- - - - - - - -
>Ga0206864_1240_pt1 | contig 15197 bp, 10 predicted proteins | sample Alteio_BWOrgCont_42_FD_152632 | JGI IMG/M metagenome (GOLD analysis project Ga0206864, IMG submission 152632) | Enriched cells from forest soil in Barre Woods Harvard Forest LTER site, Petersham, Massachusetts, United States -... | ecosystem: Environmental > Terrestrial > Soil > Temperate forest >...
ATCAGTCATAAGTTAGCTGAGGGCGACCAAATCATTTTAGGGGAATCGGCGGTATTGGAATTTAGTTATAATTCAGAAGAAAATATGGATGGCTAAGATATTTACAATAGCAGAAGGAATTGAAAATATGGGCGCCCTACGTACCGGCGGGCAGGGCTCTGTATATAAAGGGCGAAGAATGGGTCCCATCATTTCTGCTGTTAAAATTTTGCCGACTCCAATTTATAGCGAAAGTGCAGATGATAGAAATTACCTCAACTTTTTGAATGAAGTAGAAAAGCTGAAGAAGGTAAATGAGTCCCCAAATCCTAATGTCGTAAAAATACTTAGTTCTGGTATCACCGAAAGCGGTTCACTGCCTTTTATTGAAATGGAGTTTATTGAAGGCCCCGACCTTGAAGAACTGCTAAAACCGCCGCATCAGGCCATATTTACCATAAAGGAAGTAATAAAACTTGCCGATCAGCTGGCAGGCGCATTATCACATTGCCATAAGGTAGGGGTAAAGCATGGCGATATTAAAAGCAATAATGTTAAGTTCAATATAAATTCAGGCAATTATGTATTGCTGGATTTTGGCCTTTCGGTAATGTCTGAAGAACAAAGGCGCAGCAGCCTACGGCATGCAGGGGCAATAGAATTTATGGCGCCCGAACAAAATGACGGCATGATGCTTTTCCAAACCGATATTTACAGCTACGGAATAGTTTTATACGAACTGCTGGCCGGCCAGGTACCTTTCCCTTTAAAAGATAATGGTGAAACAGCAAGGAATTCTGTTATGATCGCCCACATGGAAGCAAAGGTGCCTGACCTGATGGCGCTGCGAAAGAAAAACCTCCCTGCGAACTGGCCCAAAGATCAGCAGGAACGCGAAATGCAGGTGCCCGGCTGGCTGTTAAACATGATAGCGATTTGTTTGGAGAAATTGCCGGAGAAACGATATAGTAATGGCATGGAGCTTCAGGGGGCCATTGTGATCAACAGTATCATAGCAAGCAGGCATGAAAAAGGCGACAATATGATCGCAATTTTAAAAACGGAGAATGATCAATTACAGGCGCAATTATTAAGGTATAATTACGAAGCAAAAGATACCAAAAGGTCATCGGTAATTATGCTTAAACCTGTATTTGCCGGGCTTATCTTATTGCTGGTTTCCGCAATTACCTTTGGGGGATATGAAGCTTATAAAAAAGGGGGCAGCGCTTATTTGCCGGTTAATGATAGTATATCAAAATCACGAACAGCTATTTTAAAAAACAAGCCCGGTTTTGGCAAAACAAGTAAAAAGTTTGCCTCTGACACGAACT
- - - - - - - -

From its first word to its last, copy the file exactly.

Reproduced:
>Ga0206864_1240_pt1 | contig 15197 bp, 10 predicted proteins | sample Alteio_BWOrgCont_42_FD_152632 | JGI IMG/M metagenome (GOLD analysis project Ga0206864, IMG submission 152632) | Enriched cells from forest soil in Barre Woods Harvard Forest LTER site, Petersham, Massachusetts, United States -... | ecosystem: Environmental > Terrestrial > Soil > Temperate forest >...
ATCAGTCATAAGTTAGCTGAGGGCGACCAAATCATTTTAGGGGAATCGGCGGTATTGGAATTTAGTTATAATTCAGAAGAAAATATGGATGGCTAAGATATTTACAATAGCAGAAGGAATTGAAAATATGGGCGCCCTACGTACCGGCGGGCAGGGCTCTGTATATAAAGGGCGAAGAATGGGTCCCATCATTTCTGCTGTTAAAATTTTGCCGACTCCAATTTATAGCGAAAGTGCAGATGATAGAAATTACCTCAACTTTTTGAATGAAGTAGAAAAGCTGAAGAAGGTAAATGAGTCCCCAAATCCTAATGTCGTAAAAATACTTAGTTCTGGTATCACCGAAAGCGGTTCACTGCCTTTTATTGAAATGGAGTTTATTGAAGGCCCCGACCTTGAAGAACTGCTAAAACCGCCGCATCAGGCCATATTTACCATAAAGGAAGTAATAAAACTTGCCGATCAGCTGGCAGGCGCATTATCACATTGCCATAAGGTAGGGGTAAAGCATGGCGATATTAAAAGCAATAATGTTAAGTTCAATATAAATTCAGGCAATTATGTATTGCTGGATTTTGGCCTTTCGGTAATGTCTGAAGAACAAAGGCGCAGCAGCCTACGGCATGCAGGGGCAATAGAATTTATGGCGCCCGAACAAAATGACGGCATGATGCTTTTCCAAACCGATATTTACAGCTACGGAATAGTTTTATACGAACTGCTGGCCGGCCAGGTACCTTTCCCTTTAAAAGATAATGGTGAAACAGCAAGGAATTCTGTTATGATCGCCCACATGGAAGCAAAGGTGCCTGACCTGATGGCGCTGCGAAAGAAAAACCTCCCTGCGAACTGGCCCAAAGATCAGCAGGAACGCGAAATGCAGGTGCCCGGCTGGCTGTTAAACATGATAGCGATTTGTTTGGAGAAATTGCCGGAGAAACGATATAGTAATGGCATGGAGCTTCAGGGGGCCATTGTGATCAACAGTATCATAGCAAGCAGGCATGAAAAAGGCGACAATATGATCGCAATTTTAAAAACGGAGAATGATCAATTACAGGCGCAATTATTAAGGTATAATTACGAAGCAAAAGATACCAAAAGGTCATCGGTAATTATGCTTAAACCTGTATTTGCCGGGCTTATCTTATTGCTGGTTTCCGCAATTACCTTTGGGGGATATGAAGCTTATAAAAAAGGGGGCAGCGCTTATTTGCCGGTTAATGATAGTATATCAAAATCACGAACAGCTATTTTAAAAAACAAGCCCGGTTTTGGCAAAACAAGTAAAAAGTTTGCCTCTGACACGAACT